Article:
This would have been a useful reference guide at the start of the series when all the different types of voyants were a bit confusing! I do like in-woThis would have been a useful reference guide at the start of the series when all the different types of voyants were a bit confusing! I do like in-world books in general and Jaxon's snobbishness towards the different orders comes through in the tone. Not worth reading if you're not going to read the series though....more
Spot the Difference is about an important subject for teens that often gets overlooked in fiction; acne. It’s something that so many of us go throughSpot the Difference is about an important subject for teens that often gets overlooked in fiction; acne. It’s something that so many of us go through yet characters in books have great skin, the most they get seems to be an odd spot. Avery has severe acne, so much so that she’s been seeing a specialist about it for years. Her mum’s been holding out putting her on medication due to side effects, but there’s a new drug trial on the horizon. What happens when Avery is freed from her skin?
It’s not as shallow as it seems because, of course, Avery learns an important lesson. But your appearance is something that affects you a whole lot, even if deep down we know it shouldn’t. Plus Juno gives you a great World Book Day costume for future years in the finale!...more
Kindred Spirits, follows Elena as she joins The Line for the new Star Wars movie. Turns out the line is only three people long and she really does havKindred Spirits, follows Elena as she joins The Line for the new Star Wars movie. Turns out the line is only three people long and she really does have a weak bladder. The story spans over 4 days of queuing and sleeping rough, for a film you can buy tickets for online, but that’s not the point. It’s a cute celebration of fandom and nerdiness, and also touches a little on the feelings of both sides when it comes to the subject of “fake geek girls”....more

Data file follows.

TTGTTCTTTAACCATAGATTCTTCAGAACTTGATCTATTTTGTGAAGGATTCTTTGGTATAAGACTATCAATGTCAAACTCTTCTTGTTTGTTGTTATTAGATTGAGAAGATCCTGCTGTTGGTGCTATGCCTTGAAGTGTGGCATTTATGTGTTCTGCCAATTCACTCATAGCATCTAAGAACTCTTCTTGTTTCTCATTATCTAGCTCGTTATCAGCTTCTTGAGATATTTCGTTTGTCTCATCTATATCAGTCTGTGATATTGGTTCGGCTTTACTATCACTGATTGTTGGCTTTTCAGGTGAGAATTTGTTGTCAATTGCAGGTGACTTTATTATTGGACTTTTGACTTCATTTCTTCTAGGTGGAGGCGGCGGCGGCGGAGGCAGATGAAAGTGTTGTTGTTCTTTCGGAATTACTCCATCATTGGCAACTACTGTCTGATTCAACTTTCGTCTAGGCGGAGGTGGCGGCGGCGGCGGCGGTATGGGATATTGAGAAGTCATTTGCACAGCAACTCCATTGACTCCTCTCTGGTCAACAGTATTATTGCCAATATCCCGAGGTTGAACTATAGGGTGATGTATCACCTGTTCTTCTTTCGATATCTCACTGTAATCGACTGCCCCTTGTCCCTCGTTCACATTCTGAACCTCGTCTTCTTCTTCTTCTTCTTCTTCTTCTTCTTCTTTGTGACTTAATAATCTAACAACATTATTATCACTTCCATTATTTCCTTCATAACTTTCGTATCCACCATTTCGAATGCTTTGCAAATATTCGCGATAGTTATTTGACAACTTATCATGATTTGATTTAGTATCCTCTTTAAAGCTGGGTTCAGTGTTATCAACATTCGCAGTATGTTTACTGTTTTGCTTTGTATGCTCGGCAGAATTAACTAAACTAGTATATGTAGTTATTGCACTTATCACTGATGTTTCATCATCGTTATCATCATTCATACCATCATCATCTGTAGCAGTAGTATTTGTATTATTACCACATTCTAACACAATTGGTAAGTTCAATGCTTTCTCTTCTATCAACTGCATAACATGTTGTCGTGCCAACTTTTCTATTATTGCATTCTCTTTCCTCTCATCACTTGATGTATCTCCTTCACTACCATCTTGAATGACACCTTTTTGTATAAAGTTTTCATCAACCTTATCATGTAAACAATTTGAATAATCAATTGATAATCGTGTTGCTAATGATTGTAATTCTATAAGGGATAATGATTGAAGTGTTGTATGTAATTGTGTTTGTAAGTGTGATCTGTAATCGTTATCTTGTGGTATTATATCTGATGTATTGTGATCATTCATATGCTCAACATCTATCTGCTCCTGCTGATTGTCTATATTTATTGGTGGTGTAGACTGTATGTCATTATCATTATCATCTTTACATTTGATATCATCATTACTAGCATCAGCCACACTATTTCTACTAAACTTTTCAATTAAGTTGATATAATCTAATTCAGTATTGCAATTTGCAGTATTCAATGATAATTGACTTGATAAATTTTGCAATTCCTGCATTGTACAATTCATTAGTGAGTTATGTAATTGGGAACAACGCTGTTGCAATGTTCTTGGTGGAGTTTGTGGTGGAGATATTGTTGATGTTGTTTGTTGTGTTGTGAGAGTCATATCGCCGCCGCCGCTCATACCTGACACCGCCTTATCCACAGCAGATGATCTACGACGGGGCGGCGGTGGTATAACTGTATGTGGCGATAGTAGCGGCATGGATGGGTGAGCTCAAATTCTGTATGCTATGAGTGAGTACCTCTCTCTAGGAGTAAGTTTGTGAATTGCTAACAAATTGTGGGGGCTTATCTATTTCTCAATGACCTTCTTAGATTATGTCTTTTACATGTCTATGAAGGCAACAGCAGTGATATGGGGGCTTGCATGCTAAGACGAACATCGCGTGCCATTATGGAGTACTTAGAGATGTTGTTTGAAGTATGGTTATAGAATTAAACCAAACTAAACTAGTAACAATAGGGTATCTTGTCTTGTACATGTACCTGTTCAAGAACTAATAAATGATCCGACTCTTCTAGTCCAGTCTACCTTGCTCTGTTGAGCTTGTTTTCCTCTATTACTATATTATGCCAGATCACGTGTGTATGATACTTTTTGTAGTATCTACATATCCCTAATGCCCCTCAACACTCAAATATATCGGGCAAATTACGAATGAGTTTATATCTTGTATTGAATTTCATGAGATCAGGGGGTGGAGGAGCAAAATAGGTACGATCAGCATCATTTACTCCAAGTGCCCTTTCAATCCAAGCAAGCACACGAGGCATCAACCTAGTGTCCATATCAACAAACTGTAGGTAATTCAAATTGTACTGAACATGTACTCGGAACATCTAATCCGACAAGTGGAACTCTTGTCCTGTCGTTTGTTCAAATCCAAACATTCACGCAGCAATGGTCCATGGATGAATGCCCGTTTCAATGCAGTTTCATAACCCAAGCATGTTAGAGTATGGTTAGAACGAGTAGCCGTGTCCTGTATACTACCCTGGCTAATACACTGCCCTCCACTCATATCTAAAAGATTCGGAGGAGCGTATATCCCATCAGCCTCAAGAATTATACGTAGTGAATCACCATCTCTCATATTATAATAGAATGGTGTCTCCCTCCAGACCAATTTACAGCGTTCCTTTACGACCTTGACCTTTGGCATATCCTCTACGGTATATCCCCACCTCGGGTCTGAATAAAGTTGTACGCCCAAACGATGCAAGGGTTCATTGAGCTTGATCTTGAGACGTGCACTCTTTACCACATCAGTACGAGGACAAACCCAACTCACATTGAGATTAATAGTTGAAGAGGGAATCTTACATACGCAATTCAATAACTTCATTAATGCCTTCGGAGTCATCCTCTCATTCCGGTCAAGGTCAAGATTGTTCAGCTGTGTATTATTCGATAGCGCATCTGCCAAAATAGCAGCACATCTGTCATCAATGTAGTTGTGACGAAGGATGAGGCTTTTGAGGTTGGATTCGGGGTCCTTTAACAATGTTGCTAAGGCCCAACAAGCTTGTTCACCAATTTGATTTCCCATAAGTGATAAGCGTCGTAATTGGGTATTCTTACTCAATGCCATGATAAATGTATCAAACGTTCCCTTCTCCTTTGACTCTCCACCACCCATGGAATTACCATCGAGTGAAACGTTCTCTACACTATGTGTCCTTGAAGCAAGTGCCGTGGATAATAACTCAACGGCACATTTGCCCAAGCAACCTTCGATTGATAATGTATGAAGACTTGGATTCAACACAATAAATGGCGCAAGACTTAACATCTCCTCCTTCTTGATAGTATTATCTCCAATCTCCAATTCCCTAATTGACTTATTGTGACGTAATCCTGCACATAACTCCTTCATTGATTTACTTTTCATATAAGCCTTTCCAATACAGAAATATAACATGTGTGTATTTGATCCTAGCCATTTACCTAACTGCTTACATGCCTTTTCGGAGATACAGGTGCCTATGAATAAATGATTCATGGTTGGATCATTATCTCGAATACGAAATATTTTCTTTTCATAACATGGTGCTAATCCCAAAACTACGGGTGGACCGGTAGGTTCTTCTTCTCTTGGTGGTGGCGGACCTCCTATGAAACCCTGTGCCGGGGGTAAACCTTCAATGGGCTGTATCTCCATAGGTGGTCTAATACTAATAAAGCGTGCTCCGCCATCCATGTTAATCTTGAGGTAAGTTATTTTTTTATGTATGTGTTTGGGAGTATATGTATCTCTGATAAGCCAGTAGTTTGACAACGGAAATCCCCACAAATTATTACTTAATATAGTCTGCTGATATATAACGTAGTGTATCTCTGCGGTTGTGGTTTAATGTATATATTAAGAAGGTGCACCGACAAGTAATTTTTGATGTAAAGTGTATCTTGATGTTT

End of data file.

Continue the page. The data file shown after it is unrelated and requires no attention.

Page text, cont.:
Periene’s mission is to provide books that can be read in one sitting, and I often love this short burst of literature, but in this case I wanted morePeriene’s mission is to provide books that can be read in one sitting, and I often love this short burst of literature, but in this case I wanted more. It does have that parable feel without me quite not knowing what the parable was. The beginning felt like a tale of slavery, later on perhaps it is a message on messing with nature, or is it about the superficial nature of humans? The overriding theme is evolution, a reminder of our beginnings. I don’t know, maybe it’s all of the above, but that’s a lot to fit into 121 pages.
I did enjoy reading it though. The prose is easy to read but at times unnerving. Teaching the gorillas human etiquette highlights how ridiculous some things are. It becomes quite surreal when we meet the other animals, it seems almost believable to try and force the evolution of apes, but taking giraffes and lions to a dinner party?
The performance of the savannah is quite disturbing really. Here are animals who have been evolved so to speak, to be intelligent and cultured, yet they must play out their origins, a reminder of how fragile their life is, how some of their peers could quite easily eat them.